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 China Aid to Europe likely through IMF

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PostSubject: China Aid to Europe likely through IMF    Thu Feb 23, 2012 9:23 am

Updated: 2012-02-23 09:05

China Aid to Europe likely through IMF

BEIJING - China will help Europe through the International Monetary Fund as long as other countries also make contributions toward the same end, a senior IMF official said in Beijing on Wednesday.

A float carries statues representing global rating agencies. Tagged as "Moody's", "Fitch" and "Poors", they aim slingshots at a euro sign before the start of the Rose Monday street carnival in Mainz, Germany. Premier Wen Jiabao said last week that China would continue to invest in euro debt in line with the principles of security, liquidity and value preservation. [Photo/China Daily]

"The Chinese have been very clear that they want to help, but they want to help through the IMF and they want to be seen to be helping if other countries also step up ..." Murtaza Syed, the IMF resident representative in Beijing, was quoted by Bloomberg as saying. "That's a pretty sensible approach.

"There is a lot going on behind the scenes. There's a lot of negotiations happening."

On Sunday, China and Japan agreed to coordinate their response to any request the IMF might make for additional money to help combat the debt crisis in the eurozone, Jun Azumi, Japanese finance minister, said after speaking with his Chinese counterpart, Xie Xuren, and Vice-Premier Wang Qishan.

Premier Wen Jiabao said last week that China would continue to invest in euro debt, a plan that falls in line with the principles of security, liquidity and value preservation.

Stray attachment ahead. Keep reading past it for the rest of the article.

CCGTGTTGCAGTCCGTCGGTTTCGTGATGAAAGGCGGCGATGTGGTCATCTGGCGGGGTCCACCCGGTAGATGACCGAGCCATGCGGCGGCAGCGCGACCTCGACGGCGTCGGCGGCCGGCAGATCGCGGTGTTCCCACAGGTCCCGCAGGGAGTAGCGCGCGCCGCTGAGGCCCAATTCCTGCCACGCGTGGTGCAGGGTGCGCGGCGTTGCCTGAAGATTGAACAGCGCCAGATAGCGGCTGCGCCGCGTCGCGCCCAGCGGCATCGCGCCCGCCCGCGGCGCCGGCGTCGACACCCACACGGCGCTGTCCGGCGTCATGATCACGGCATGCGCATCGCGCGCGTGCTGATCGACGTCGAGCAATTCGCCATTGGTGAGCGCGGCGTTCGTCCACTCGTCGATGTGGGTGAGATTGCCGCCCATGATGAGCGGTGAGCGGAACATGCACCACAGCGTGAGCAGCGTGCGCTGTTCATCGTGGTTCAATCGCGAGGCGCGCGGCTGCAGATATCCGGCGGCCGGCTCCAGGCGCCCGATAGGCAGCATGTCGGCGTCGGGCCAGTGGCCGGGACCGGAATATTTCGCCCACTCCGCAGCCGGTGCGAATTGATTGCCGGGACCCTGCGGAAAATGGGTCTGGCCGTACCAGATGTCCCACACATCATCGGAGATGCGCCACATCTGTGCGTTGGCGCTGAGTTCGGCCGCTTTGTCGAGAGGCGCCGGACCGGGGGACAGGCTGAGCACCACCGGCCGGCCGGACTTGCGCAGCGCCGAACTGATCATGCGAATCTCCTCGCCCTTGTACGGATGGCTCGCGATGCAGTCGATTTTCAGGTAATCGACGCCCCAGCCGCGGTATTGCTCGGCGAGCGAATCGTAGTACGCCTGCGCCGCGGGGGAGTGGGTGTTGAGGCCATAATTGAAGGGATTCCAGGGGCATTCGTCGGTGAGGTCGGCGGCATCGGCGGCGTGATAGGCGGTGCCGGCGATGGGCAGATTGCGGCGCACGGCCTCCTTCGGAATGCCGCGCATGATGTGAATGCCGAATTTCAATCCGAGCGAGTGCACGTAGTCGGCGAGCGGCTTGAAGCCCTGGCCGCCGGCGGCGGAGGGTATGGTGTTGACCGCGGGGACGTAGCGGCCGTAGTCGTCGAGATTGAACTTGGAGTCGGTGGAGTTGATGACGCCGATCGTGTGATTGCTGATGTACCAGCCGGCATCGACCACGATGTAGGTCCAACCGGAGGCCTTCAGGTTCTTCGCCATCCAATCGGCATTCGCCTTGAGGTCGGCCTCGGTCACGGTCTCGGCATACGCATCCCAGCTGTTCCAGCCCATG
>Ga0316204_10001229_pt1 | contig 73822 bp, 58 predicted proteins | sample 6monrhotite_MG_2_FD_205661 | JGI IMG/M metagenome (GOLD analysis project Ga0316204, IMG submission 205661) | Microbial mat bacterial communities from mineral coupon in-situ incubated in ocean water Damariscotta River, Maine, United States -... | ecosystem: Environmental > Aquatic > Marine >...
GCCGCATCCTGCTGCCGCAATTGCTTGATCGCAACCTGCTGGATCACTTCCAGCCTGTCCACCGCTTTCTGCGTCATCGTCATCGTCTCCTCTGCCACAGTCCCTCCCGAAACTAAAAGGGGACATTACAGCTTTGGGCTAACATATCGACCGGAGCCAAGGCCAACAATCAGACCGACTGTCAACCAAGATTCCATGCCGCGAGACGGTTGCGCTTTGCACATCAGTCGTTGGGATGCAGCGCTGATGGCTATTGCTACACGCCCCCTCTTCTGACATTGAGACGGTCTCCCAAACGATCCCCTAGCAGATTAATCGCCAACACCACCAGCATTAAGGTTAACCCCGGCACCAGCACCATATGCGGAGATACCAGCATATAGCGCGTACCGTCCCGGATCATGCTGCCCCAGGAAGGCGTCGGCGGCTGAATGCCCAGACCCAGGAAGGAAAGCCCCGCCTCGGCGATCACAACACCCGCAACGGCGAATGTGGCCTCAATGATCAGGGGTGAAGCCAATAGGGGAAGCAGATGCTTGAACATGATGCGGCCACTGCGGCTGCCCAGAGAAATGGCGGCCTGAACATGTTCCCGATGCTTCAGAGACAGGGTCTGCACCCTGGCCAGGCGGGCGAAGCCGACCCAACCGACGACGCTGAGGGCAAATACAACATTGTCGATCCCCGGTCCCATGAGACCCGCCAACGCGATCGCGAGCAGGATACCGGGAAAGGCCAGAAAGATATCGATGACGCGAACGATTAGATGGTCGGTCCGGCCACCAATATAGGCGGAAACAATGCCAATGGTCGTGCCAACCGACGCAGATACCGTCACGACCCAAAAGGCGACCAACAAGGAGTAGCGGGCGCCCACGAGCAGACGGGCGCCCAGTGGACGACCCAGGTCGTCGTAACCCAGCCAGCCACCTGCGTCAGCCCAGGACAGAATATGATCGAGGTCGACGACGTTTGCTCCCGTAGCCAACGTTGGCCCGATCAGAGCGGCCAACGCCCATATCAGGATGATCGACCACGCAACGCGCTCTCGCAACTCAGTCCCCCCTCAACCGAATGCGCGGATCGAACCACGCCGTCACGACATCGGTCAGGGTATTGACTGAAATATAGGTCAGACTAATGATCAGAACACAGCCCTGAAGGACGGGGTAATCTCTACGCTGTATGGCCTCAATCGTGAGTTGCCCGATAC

He said the second-largest economy in the world will use the IMF, the European Financial Stability Facility and the future European Stability Mechanism as the means of offering aid in the debt crises.

Syed said the $3.2 trillion China has in foreign exchange reserves will enable it to bail out European countries mired in debt troubles.

"China has the kind of space that we would need to make a meaningful contribution."

Europe's debt crisis is expected to be the chief subject on the agenda of the G20 meeting that will be held this weekend in Mexico. Even so, it is highly unlikely that the G20 will reach a concrete agreement on IMF assistance this month, Reuters cited one official from the bloc as saying without naming him.

Wang Tao, chief economist with the financial services firm UBS AG in China, said the eurozone will probably enter into a "formal" recession in the first quarter because of the imposition of austerity measures and a reduction in credit.

"But the confidence of manufacturers and consumers is recovering after the European Central Bank injected liquidity and stabilized financial markets ... in December."

She said the euro will be shored up in the short term, but will continue to be weak in the long run since policymakers are still likely to reduce interest rates in the future.

While the value of the euro tumbled, that of the Chinese yuan increased as the government continued to hold ambitions of making it an international currency. The expectation of further appreciation, though, is not as strong as it used to be.

Syed said the yuan has appreciated greatly in the last six to eight months and the country's current account has come down very sharply as a percentage of its GDP.

"If that happens for another two or three years, once the global economy recovers and China's current account is still in the region of 3 to 4 percent of GDP, it becomes much harder to argue that the exchange rate is substantially undervalued."

He said having a market-oriented domestic financial system is essential if China is going to promote the use of the yuan as a global currency. The capital account needs to be freed up more.

At some time, yuan appreciation will cease being the primary motive people have for possessing the currency, he said. "People will no longer want to hold onto the yuan unless they can use it to invest in assets on the mainland."

And China should make sure the domestic financial system can absorb increasing capital flows without contributing to an asset bubble or a credit splurge, Syed added.


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